The Scientific Impact of California Wildfires on Air Quality

 The Scientific Impact of California Wildfires on Air Quality

Wildfires have long been recognized for their far-reaching consequences, particularly on air quality. In regions such as California and Australia, these natural disasters have left a distinctive mark on atmospheric conditions over time. Through the lens of scientific inquiry, we seek to comprehensively understand the intricate relationship between California wildfires and air quality.

The Complex Chemistry of Wildfire Smoke

Wildfire smoke, a complex mixture, comprises several essential constituents, as elucidated by the Environmental Protection Agency (EPA). Its composition includes carbon dioxide, water vapor, carbon monoxide, particulate matter, hydrocarbons, organic chemicals, nitrogen oxides, trace minerals, and a myriad of other compounds.

However, within this intricate blend, specific pollutants merit heightened scientific attention. We delve into the primary constituents of concern:

  1. Ultra-fine Particulate Matter (PM2.5): Wildfires produce substantial quantities of ultra-fine particulate matter, predominantly PM2.5 and smaller particles. These minuscule entities, with a size smaller than 2.5 microns, assume a pivotal role in environmental health. Their diminutive dimensions facilitate direct absorption into the bloodstream, affording them access to vital organs such as the lungs, heart, and even the central nervous system.

  2. Volatile Organic Compounds (VOCs): During the combustion of biomass in wildfires, volatile organic compounds (VOCs) are generated. These VOC gases encompass a spectrum of hazardous constituents, including ethane, aldehydes, benzene, toluene, ethylbenzene, xylene, formaldehyde, and acetaldehyde. Inhalation of these VOCs from wildfire smoke bears serious health implications, encompassing irritation of ocular, nasal, and respiratory passages, neurologic sequelae, and an elevated risk of carcinogenesis.

  3. Other Toxic Gases: The milieu of wildfire smoke extends to include a panoply of other toxic gases, notably sulfur dioxide (SO₂), nitrogen dioxide (NO₂), ozone (O₃), and carbon monoxide (CO). These gases assume greater relevance in proximity to the source of the fire, as their concentration tends to be markedly elevated. Carbon monoxide, in particular, commands attention due to its potentially lethal properties.

Air Quality Impacts: A Scientific Lens

Our scientific exploration extends to two geographically distinct regions – Australia and California – to assess the repercussions of wildfires on air quality.

Australia Bushfires: The bushfires that besieged Australia during 2019-2020 engendered adverse air quality conditions, notably in the southeastern states of Victoria and New South Wales. The prominent factor contributing to this phenomenon was the prevalence of ultra-fine particulate pollution, encompassing PM2.5 and PM10, which achieved exceptionally high levels during the apogee of the conflagrations.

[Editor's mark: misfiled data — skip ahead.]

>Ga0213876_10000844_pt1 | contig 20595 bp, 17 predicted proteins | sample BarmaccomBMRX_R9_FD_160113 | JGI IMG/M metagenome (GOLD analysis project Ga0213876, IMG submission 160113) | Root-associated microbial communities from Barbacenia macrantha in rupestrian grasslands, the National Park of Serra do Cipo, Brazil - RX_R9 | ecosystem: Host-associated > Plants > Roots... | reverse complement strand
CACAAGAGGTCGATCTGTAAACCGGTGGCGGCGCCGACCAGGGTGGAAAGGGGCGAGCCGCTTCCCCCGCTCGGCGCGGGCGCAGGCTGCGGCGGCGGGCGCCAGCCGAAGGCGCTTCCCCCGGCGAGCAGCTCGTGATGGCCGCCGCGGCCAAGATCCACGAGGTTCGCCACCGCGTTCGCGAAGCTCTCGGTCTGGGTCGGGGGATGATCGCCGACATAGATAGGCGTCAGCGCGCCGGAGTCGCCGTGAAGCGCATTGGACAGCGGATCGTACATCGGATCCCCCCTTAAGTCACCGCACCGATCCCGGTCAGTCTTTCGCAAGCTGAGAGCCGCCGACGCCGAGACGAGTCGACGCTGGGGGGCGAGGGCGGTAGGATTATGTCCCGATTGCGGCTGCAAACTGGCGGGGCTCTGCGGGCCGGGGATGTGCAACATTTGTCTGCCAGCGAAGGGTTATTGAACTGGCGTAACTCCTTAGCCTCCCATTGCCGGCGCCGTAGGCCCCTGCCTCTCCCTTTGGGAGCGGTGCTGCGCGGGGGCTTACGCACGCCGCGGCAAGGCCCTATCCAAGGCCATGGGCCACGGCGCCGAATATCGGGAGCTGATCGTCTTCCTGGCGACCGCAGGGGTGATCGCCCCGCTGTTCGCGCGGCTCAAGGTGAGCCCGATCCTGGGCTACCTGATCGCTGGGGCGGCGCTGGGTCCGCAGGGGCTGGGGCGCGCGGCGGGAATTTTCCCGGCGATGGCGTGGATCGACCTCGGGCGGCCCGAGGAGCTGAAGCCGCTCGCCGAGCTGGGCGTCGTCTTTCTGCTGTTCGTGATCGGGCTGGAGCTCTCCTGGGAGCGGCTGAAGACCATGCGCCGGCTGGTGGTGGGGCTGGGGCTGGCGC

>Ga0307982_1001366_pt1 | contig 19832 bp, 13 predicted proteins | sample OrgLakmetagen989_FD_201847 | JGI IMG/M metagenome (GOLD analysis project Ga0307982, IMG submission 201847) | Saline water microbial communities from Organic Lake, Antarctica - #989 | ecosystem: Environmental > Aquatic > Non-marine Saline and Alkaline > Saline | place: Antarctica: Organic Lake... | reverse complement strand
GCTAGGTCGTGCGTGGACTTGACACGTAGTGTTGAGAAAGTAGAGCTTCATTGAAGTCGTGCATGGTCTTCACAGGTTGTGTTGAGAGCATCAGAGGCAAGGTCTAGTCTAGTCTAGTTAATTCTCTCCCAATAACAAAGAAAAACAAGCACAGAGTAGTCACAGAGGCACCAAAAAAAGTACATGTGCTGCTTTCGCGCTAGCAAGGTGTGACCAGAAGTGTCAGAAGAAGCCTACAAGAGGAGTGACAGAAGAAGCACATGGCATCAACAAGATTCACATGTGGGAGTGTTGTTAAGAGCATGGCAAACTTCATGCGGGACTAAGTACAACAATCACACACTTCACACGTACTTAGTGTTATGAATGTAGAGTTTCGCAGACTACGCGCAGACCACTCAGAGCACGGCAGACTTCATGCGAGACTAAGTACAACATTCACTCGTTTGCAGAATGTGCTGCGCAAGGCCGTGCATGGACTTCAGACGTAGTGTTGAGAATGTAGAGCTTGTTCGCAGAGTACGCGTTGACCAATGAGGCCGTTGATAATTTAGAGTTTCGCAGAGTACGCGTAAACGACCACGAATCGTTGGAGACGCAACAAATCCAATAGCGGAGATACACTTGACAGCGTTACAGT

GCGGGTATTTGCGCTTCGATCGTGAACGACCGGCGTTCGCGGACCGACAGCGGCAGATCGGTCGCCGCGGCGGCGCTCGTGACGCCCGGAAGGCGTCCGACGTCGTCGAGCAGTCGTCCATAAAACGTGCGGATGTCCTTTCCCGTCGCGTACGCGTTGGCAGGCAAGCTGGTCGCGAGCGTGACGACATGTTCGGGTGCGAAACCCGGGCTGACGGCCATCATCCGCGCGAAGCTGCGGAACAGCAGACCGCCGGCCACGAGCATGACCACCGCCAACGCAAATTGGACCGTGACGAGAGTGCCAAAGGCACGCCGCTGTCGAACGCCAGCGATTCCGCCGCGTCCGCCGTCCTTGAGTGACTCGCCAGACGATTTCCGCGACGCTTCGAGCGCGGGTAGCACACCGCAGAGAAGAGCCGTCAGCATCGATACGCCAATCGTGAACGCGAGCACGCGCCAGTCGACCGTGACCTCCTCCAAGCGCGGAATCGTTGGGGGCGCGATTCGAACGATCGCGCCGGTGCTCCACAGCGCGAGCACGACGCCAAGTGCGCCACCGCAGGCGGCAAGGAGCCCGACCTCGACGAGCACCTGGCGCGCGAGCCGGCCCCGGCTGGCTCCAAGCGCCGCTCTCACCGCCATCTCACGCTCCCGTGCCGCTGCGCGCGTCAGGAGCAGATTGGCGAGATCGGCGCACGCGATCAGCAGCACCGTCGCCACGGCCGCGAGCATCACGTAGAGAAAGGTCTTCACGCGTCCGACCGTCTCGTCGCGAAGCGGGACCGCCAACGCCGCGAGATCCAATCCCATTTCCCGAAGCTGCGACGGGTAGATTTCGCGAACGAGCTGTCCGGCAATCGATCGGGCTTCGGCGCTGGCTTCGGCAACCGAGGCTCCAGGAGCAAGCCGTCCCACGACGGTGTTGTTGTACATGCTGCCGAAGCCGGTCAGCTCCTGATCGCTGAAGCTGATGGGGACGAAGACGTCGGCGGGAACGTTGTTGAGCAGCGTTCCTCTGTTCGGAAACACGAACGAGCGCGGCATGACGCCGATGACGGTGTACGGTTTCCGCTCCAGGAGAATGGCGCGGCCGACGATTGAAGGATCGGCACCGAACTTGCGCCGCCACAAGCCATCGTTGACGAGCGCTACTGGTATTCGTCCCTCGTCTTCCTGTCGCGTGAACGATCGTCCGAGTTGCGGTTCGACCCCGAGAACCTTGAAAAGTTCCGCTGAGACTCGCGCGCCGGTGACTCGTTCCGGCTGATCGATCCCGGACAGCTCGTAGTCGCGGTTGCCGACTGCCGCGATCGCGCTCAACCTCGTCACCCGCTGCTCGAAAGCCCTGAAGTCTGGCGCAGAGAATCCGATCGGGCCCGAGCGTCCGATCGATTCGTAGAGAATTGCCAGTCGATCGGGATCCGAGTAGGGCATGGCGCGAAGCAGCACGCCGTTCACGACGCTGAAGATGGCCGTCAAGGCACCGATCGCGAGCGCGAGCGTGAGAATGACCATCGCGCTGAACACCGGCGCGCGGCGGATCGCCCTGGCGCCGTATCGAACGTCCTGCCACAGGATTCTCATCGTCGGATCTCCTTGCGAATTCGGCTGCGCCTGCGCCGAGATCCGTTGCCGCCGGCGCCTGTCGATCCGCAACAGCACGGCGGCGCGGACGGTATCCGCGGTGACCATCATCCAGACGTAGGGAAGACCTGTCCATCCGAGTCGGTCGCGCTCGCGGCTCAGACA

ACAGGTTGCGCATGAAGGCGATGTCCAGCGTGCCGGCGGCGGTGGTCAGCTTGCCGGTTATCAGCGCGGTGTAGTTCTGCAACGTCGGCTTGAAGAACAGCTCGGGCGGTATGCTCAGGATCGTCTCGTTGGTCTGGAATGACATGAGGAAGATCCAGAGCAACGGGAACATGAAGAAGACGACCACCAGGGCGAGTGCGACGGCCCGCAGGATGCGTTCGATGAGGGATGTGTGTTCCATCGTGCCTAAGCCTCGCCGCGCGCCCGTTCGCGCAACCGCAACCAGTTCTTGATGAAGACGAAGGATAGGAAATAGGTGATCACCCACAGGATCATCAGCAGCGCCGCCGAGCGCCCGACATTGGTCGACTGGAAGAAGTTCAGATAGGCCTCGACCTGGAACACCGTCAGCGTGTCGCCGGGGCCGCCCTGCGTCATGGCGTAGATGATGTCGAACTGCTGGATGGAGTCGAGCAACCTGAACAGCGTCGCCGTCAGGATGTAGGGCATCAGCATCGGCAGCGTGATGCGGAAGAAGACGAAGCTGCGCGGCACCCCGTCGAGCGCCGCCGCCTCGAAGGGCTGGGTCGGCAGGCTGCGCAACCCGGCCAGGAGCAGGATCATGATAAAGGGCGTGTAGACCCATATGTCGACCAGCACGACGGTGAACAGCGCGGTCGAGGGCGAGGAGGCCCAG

California Wildfires 2020: In 2020, California bore witness to one of the most severe wildfire seasons in its history. The concomitant release of wildfire smoke precipitated a deterioration in air quality across the western expanse of the United States. Metropolitan areas, including Portland and Seattle, grappled with hazardous air quality levels. Portland, in particular, attained the ignoble distinction of being ranked as the world's most polluted city in September 2020, an attribution to the injurious air quality stemming from California wildfires.

California Wildfires 2023: As of August  8, 2023, data from the California Department of Forestry and Fire Protection (Cal Fire) denote a significant reduction in the expanse of land consumed by wildfires, signifying a 90% diminishment compared to the conflagrations of 2020. Although the situation exhibits improvement, the specter of wildfires continues to loom ominously.

Scientific Visualization: To afford a quantitative perspective on the influence of wildfires on air quality, a comparative analysis of PM2.5 pollution concentrations is presented. This visual elucidation underscores the escalating severity of pollution levels associated with the increase in particle concentration. Notably, even under adverse conditions, New York City's air quality remains markedly superior in comparison to Portland during the wildfires. However, it is imperative to underscore that Portland's pollution concentration surpassed recommended thresholds by a formidable factor of 47.

Portland vs California Wildfires & Smoke 

In summation, the scientific exploration of wildfires, such as those in California, demands an intricate comprehension of the interplay between the fires and air quality. This multifaceted relationship underscores the importance of scientific inquiry in safeguarding public health during wildfire events.

2020 & 2021 California Mega fires and the devastation they leave behind 


Steve Torbenson CEO & Founder of RZ Mask & RZ Industries LLC